Asking Jesus, “And who is my neighbor?” was like saying, “You’re talking about our own people, right?” Like many of the people of Jesus’ day (even today), the lawyer apparently had big issues with strangers.
Jesus responds with this story, one that has become so familiar to us that we miss the scandalous implications of it for people such as the lawyer. A man is on his way down the wilderness road from Jerusalem to Jericho, which implies that he is a Jew, when he gets set upon by robbers who beat him and leave him for dead. A priest and a Levite, who should be obvious “neighbors” to their fellow Jew, both pass by on the opposite side of the road and refuse to help. The implication is they were on the same side, but exaggerated their lack of concern by crossing to the other side of the road to pass by. Maybe they had good reasons; for example, their involvement with a battered body might make them ritually unclean to work in the temple. Although Jesus doesn’t elaborate on their reasons for not wanting to get involved, the fact that these two are representatives of the Torah and its covenant rituals and boundaries is very significant. The priest and the Levite — and, by association, the Torah and the sacrificial system — fail to act in order to save one of their own.
Who does stop to help? A Samaritan, a stranger and an enemy of Israel. To most first-century Jews, “good Samaritan” would have been a laughable contradiction, as these half-breed people with their own temple were considered pariahs. However, this Samaritan stops, renders aid and takes care of the Jewish victim’s expenses. He does what the victim’s “own people” would not do for him.
Although we most often read and preach this story from the perspective of the Samaritan who helps, Jesus hammers home the point from the perspective of the victim in answering the lawyer’s question with a question of his own. “Which of these three, in your opinion, was neighbor to the robbers' victim?” The stunning answer was, of course, that the Jew in the ditch discovered that the Samaritan was his neighbor and that the others — those geographically, ethnically and religiously similar — were not.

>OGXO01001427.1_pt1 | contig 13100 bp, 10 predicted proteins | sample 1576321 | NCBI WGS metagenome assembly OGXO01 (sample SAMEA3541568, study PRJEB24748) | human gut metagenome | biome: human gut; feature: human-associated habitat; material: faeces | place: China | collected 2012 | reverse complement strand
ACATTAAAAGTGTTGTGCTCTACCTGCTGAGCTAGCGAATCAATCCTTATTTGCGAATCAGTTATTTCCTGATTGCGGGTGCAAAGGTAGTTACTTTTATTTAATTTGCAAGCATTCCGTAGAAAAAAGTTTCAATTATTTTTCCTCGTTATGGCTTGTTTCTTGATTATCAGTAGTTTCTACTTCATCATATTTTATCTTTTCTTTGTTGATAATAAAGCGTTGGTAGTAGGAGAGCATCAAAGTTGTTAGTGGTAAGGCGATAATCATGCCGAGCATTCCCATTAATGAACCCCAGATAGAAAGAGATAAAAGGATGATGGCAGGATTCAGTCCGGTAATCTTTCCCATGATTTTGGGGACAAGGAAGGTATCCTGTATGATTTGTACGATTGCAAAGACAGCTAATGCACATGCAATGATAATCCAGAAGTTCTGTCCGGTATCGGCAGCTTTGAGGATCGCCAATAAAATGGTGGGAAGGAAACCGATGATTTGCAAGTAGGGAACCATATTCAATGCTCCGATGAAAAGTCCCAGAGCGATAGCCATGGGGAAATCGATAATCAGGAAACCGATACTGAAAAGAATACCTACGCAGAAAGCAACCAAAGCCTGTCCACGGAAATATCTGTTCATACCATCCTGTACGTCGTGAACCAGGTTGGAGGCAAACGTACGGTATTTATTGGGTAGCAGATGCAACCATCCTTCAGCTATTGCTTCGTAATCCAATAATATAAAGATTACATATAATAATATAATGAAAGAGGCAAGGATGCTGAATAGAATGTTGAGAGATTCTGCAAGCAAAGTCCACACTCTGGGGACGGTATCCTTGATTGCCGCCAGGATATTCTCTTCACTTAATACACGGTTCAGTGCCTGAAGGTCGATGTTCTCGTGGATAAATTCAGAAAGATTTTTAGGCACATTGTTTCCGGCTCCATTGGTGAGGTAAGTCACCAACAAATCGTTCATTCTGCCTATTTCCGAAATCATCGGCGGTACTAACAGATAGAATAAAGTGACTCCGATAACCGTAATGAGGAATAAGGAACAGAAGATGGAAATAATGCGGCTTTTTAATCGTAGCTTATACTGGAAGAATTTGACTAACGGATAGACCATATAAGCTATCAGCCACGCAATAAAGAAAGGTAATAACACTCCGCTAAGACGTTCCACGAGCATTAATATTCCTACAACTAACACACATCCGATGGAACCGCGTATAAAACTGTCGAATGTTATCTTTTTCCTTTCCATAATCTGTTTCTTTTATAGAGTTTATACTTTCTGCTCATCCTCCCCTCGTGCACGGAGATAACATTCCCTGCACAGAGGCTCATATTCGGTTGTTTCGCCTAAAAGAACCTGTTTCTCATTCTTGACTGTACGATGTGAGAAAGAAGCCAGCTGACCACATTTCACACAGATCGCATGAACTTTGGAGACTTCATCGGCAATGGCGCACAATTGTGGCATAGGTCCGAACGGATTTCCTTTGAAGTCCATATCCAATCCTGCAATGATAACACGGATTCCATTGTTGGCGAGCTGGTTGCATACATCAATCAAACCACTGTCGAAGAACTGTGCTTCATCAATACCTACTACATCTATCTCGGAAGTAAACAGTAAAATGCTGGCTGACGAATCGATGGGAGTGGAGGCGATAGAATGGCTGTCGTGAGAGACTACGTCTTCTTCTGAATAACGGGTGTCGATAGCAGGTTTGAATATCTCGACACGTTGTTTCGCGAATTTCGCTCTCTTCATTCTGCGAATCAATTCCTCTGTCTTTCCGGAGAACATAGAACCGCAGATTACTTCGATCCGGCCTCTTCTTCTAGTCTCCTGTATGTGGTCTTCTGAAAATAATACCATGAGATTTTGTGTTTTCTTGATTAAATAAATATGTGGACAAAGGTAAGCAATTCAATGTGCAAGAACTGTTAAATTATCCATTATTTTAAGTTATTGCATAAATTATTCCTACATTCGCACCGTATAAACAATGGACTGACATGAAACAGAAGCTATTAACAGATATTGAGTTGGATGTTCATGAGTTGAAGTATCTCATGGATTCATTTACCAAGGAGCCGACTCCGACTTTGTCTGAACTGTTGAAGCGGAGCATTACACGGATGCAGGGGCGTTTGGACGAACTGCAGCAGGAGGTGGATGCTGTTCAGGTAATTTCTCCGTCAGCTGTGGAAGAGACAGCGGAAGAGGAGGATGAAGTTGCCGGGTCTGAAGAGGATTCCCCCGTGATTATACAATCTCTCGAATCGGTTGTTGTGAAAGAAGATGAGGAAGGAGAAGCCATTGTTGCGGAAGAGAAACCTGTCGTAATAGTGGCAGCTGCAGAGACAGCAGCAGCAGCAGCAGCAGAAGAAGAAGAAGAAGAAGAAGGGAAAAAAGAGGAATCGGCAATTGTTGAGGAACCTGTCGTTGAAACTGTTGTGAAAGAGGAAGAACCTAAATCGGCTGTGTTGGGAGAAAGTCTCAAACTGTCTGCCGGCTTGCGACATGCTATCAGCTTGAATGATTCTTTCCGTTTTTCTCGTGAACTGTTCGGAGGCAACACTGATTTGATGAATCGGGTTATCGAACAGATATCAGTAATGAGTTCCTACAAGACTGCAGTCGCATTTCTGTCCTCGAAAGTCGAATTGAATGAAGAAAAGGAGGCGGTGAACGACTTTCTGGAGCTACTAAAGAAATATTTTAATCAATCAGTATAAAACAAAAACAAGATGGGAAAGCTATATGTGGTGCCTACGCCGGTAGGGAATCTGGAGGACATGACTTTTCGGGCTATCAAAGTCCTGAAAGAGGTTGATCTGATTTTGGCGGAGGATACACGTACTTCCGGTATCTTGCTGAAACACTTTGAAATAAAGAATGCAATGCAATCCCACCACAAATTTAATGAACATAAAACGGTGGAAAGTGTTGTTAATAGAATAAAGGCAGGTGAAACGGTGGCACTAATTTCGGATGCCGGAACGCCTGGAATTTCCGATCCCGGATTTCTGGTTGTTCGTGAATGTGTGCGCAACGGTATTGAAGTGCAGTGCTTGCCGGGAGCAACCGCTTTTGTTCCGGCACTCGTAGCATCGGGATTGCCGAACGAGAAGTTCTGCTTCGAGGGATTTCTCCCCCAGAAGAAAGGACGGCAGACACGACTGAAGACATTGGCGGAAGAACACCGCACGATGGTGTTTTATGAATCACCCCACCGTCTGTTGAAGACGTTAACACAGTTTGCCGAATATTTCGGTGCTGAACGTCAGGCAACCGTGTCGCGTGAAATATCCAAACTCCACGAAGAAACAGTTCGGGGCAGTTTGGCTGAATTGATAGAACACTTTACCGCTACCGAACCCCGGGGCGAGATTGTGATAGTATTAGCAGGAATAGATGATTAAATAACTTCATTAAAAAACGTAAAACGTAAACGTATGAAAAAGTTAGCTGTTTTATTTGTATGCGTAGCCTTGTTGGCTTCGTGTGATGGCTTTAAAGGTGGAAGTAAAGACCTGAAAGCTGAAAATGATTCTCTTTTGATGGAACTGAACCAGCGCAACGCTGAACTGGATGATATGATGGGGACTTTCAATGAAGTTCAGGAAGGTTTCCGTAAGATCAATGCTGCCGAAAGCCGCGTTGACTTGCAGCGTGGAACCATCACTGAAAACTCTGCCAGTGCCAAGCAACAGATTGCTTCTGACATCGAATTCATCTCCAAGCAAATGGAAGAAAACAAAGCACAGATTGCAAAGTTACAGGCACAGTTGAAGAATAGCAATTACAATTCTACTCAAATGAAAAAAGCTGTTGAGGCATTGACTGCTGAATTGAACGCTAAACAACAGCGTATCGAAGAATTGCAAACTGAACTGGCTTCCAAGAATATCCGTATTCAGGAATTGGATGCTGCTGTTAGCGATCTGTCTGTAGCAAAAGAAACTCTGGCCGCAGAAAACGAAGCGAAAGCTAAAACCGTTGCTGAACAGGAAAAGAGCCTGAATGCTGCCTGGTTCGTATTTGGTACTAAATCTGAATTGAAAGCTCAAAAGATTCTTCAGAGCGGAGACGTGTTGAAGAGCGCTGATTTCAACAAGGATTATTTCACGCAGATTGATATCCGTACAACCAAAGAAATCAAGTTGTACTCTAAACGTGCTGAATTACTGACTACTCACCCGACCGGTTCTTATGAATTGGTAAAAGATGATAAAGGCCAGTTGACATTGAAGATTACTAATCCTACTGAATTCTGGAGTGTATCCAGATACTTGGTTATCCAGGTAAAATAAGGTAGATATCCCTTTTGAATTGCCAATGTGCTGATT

“Teacher, what must I do to inherit eternal life?” The lawyer’s question was the same as that of the rich young man in Luke 18:18-25, and Jesus’ answer is essentially the same: You must learn a new way to be God’s covenant people and a new way of understanding God’s kingdom. And, for starters, you must redefine your definition of “neighbor” to include the stranger and the outsider. Jesus would live that out by spending time with the outcasts and, interestingly, the tax collectors who made their living essentially by extortion! Following Jesus means we are called to “go and do likewise.” We are called to see others not as good or bad Samaritans but as people who deserve our presence and our help. We are to go into the world with the same radical love of Jesus!
God’s people are never to play “finders-keepers,” nor are they to see themselves as being more deserving or better than anyone else. When it comes to the kindness of strangers, we tend to get what we expect. If we’re kind and helpful to people we don’t know or who are in trouble, in every circumstance, then we’re more likely to see that kindness returned. Even if we don’t receive reciprocal care and help, we know that God has called us to love the stranger regardless. That’s what it means to be God’s people.
Things do have a way of coming back around to justice eventually. Take Andrew Cohn who found the wallet while cleaning up after a party, for example. A few hours after he replaced the now cash-poor wallet back on the ground, the owner knocked on his door. Cohn opened the door to find a drop-dead gorgeous woman standing on his porch. Although she was sad her money was gone, she was glad to have her wallet and credit cards back. She was so glad, thought Cohn, that maybe she’d agree to go out with him.
Problem is, he didn’t get her number, and a mutual friend wouldn’t give it to him. The friend’s reason? “You can’t ask out a girl if you just took her money.”
You think?
Maybe this guy will someday get a life, find eternal life and be a good neighbor.
Let us pray.
That the trend of increasing “bad neighbors” be reversed and outpaced by “good neighbors” in a world so desperately in need of them. We pray to the Lord.
That the Church and the media recognize and lift up the loving deeds of all people of good will. We pray to the Lord.
That we spread, teach and live in example of the radical love that Jesus showed to all, sinner and saint alike, and asks us each to now show toward all whom we meet. We pray to the Lord.
That God will help us recognize our neighbor in the refugee, the homeless person, and in the members of other cultures, and inspire us in responding to their needs. We pray to the Lord.
That wars and divisions cease as people look on each other with empathy. We pray to the Lord.
That the victims of crimes and all those who feel forgotten and abandoned experience the love of God and the care of their fellow human beings. We pray to the Lord.
We pray for the volunteers in our communities who commit themselves to the care and welfare of those who are less well off in our society – the sick, the poor, the homeless, the suicidal and the lonely. We pray to the Lord that he give them the energy and commitment to continue in this work and that he justly rewards them when he welcomes them into his kingdom. We pray to the Lord.